If you ever wondered why Baltimore seems like a perennial underachiever (and those responding to The Brew’s “Civic Suggestion Box” so indicated), perhaps it’s because the standards for the city set by the city are often minimalist.
Take the Department of Public Works. In its upcoming 2013 budget, DPW sets a number of performance measures of what it expects of itself.
Here are the department’s targets for 2013:
• percent of citizens who rate city’s cleanliness as good or excellent: 30%
• percent of citizens who rate city’s rat control as good or excellent: 25%
• percent of tonnage diverted through recycling: 30%
The figures prompted City Councilman James B. Kraft to exclaim at a recent budget hearing, “30% is not a passing grade.”
Asked how a city department can aim so low, Public Works Director Alfred Foxx grimaced and then responded gamely, “We’re working every day to improve. We’re passionate about keeping the city clean.”
DPW isn’t alone in peddling mediocrity as a performance goal.
The Department of Transportation is striving for 29% “good or excellent” street and sidewalk maintenance for 2013, the same objective as in 2012 and 2011. That’s after tens of millions of dollars funneled into road resurfacing projects, most of it paid for by federal stimulus grants and state motor vehicle funds.
And what about street lighting? Despite the rapid installation of LED street lights, DOT offers the same objective in 2013 as in 2012 – a little more than half (59%) of the public viewing streets at night in a favorable light.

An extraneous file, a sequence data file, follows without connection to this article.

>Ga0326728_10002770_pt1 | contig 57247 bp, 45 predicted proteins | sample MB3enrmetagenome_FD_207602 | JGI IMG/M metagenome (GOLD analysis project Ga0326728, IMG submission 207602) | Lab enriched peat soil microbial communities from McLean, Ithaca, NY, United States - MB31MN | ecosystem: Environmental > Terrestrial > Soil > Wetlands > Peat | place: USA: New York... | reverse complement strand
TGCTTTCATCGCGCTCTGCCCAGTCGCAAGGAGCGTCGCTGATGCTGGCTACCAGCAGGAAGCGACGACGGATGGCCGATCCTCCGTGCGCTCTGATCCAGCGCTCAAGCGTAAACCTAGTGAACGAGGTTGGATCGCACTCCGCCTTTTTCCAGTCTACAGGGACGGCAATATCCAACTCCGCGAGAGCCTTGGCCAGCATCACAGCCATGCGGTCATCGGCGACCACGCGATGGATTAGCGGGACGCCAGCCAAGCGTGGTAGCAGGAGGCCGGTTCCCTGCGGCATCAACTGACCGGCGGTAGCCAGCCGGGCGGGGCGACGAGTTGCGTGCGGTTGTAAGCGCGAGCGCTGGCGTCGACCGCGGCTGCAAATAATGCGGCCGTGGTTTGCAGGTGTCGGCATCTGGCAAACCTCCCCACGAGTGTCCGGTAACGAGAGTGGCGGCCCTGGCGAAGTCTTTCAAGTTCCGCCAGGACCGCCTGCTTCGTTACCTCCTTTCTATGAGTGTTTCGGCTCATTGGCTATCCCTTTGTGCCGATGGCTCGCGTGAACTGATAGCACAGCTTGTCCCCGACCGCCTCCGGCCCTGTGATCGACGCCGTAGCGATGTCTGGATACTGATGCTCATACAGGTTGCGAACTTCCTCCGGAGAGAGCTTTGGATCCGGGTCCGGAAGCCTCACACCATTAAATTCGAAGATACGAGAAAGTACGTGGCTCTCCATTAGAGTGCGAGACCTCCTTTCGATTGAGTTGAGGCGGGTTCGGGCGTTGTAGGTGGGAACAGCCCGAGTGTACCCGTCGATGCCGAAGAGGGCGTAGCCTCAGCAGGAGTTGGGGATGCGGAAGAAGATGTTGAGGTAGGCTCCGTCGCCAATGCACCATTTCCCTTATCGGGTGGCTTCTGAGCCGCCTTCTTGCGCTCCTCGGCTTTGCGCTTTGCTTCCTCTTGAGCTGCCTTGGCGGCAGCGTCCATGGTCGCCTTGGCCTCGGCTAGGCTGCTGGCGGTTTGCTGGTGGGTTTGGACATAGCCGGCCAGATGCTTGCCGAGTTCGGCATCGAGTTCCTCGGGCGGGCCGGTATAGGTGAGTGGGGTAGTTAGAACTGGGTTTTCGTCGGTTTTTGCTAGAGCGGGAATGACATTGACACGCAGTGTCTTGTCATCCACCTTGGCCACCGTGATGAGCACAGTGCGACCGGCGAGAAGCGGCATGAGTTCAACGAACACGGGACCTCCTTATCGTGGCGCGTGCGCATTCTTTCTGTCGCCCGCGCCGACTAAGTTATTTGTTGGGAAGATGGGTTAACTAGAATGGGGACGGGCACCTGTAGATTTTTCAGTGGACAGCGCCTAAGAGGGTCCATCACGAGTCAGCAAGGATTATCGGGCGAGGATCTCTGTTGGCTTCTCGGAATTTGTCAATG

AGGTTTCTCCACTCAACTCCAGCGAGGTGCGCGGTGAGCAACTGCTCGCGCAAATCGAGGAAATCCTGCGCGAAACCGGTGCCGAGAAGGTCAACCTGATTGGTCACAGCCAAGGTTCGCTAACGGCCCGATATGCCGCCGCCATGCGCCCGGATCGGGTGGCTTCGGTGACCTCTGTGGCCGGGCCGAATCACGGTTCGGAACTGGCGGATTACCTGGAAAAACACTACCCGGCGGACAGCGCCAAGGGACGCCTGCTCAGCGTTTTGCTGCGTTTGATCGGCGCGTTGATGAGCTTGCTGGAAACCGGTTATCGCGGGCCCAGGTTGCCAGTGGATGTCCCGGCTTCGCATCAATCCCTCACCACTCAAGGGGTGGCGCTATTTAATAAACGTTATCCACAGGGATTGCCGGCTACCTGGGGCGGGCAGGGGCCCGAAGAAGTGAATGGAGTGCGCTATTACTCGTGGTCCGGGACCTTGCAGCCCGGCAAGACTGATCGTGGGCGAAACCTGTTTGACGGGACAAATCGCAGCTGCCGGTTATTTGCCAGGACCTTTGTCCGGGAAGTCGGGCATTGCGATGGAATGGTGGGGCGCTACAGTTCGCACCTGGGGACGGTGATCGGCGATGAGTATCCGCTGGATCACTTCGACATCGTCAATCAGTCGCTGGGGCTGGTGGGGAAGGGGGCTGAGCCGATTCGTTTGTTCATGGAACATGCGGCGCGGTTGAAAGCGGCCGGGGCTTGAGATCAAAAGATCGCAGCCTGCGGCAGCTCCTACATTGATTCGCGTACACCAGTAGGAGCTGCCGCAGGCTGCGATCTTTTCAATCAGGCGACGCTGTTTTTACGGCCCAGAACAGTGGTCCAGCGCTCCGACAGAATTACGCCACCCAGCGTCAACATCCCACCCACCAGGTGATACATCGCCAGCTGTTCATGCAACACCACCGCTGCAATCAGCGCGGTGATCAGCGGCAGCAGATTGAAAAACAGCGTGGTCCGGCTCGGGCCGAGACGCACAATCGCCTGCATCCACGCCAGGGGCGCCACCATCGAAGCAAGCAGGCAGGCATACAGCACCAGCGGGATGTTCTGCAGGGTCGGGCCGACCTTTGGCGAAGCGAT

In the private sector, such poor customer satisfaction would doom a product and the producer. Not so in the case of city agencies. The Police Department plans to spend $3.6 million next year– up from $2.8 million this year – on its K-9 and Mounted Horse Unit.
Its goal for each year is the same: 30% “positive searches” by the unit, which devotes much of its time to clearing the streets of drunks when Federal Hill bars and downtown clubs close on weekends.
The Police Civilian Review Board likewise hopes to maintain a 40% favorability rating of its complaint process (which can more accurately be described as an unfavorability rating). Small wonder civilian lawsuits against police misconduct have skyrocketed.
Other agencies do try to reach higher ground. The Recreation and Parks Department wants 90% of Baltimoreans to rate city-run swimming pools as good or excellent, a goal that appears more aspirational than real when fewer than 60% rated the pools as good or better two years ago.
The Urban Forestry unit aims to cut the average time between inspection and tree removal from 180 days to 148 days. But in its rush to chop down trees, another performance measure – the number of damage and liability claims stemming from tree removal – goes a bit haywire.
The goal for next year is 86 liability claims. That’s up from 82 claims in 2011.
Slashing Nine Weeks to Eight
Some agencies, such as the state’s attorney’s office, do not list any performance goals in next year’s budget.
Others have ambitions whose fulfillment could only stir the blood of bureaucrats. Take the Minority and Women’s Business Opportunity Office (MWBOO). This coming year it solemnly binds itself to reducing its applicant review turnaround time from nine weeks to eight weeks.
A few agencies have lowered their aims in the new budget year that will go into effect on July 1.
The Enoch Pratt Library has dialed back its “staff helpfulness” from 94% to 89%, while the Finance Department plans a 10-minute wait time at its customer call center next year, up from 5 minutes this year.
In some cases the city opts for an outcome that nobody could quarrel with. Last year, the Police Department’s Marine Unit targeted the “number of drownings in the Inner Harbor” as two. That sounded a bit harsh. The coming year: a tourist-friendly zero.